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Our Growers: Michael Hall School

The 2 ½ acre walled garden at Michael Hall School unites many activities.  Within the garden, they grow about a hundred varieties of vegetables, herbs, flowers, and top fruit, all to Demeter standards – the largest certification organisation for biodynamic agriculture. Compost is important to biodynamic gardening and Michael Hall maintain a variety of compost heaps around the garden.  They have two old fashioned wooden greenhouses, three polytunnels, and the original Victorian propagation houses.  They’ve also just recently installed a new flow form which is used to improve the irrigation water for the seedlings, and to make nettle, comfrey and compost teas.

Because Michael Hall School, as well as supplying us with some of our wonderful produce, is also a Steiner school, part of the garden is entirely set aside for gardening teaching. There is a gardening classroom, the children’s propagation house, a bread baking oven, and tools for garden and woodland crafts.   Children have their garden beds there and it is where their gardening lessons take place.  In winter, they roam beyond the garden into the rest of the Michael Hall estate to learn about woodland management. What a fabulous way of learning!

The aim of Michael Hall School is to combine beauty in the garden with growing an abundance of good biodynamic vegetables for the school canteen, the garden shop and the local community.

We’d like to thank Laurie, the gardner responsible for providing us with beautiful produce that we can then pass on to you. At the moment, we have perpetual spinach, rainbow chard and lettuces from them. You can buy them online and have them delivered to you for free here.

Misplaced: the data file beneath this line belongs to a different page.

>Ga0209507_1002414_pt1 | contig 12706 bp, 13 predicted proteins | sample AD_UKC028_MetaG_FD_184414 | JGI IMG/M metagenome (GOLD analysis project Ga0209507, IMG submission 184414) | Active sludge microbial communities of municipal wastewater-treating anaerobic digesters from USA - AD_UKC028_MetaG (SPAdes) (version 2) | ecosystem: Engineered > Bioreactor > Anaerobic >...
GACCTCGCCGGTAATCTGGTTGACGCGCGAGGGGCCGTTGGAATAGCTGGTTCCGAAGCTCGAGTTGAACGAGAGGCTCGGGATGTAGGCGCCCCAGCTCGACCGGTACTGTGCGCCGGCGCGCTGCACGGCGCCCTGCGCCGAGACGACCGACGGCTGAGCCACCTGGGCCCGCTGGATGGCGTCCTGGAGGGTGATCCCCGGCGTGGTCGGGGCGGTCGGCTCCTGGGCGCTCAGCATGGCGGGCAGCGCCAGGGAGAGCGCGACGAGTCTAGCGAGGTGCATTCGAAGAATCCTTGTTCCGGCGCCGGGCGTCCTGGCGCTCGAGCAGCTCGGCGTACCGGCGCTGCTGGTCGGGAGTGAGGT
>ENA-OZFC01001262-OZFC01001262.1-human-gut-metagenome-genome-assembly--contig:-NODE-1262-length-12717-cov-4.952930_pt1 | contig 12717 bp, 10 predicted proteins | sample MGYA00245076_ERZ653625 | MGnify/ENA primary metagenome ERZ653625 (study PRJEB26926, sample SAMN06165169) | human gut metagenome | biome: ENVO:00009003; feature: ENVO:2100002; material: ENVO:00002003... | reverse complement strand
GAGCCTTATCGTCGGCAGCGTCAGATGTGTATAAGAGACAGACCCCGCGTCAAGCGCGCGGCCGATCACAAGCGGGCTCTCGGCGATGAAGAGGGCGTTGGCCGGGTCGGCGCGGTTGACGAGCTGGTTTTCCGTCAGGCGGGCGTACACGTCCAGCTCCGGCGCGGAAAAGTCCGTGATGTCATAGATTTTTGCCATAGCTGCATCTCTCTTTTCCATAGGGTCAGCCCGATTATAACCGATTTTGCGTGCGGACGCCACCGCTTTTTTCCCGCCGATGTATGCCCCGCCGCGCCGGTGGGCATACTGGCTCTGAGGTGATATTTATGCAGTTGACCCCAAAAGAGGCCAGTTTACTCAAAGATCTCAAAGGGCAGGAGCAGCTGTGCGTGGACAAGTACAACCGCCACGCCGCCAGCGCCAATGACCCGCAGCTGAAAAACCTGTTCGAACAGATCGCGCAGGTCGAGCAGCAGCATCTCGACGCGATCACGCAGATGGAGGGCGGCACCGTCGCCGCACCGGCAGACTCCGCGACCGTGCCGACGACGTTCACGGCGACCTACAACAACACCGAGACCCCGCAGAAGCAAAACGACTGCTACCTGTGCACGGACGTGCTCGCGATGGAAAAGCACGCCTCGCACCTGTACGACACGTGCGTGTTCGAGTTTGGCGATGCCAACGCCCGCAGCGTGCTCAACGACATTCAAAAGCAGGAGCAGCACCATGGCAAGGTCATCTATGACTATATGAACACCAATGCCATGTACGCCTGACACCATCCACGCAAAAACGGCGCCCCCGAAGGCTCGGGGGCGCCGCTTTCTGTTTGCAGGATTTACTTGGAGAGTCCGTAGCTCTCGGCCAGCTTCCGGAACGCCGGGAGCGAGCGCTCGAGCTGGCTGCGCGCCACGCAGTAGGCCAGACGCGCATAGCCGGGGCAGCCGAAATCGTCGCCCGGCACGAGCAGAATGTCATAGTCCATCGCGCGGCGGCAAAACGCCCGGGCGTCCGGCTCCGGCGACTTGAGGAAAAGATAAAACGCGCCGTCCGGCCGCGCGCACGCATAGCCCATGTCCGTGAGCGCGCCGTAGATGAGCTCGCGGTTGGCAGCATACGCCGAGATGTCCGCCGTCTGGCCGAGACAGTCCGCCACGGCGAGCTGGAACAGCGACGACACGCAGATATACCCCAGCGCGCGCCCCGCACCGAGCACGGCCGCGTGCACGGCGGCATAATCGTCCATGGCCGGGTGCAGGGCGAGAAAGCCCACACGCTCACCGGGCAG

Our New Website & Online Ordering are Here!

“We are what we repeatedly do. Excellence then, is not an act, but a habit.” – Aristotle

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We’ve just launched our new website – complete with online ordering! It’s never been easier to get organic, fresh produce grown by local independent farmers delivered directly to your door!  With this in mind, it’s time to talk about your overall health and wellbeing….

It can sometimes feel quite overwhelming to really invest in your own health and adopt positive life changes, especially when it comes to changing your eating habits. It’s an investment well worth taking though – what you eat directly impacts how you feel, both in your body and in your mind. You wouldn’t fill a car with dirty petrol, so why fuel your own body with anything other than the cleanest and most natural of foods? Up until the beginning of the 20th century, good diet and physical well-being was the foundation of all medical treatment. Unfortunately, overtime, this basic knowledge that our ancestors had acquired about the importance of the nutritional benefits in the foods that were available to them.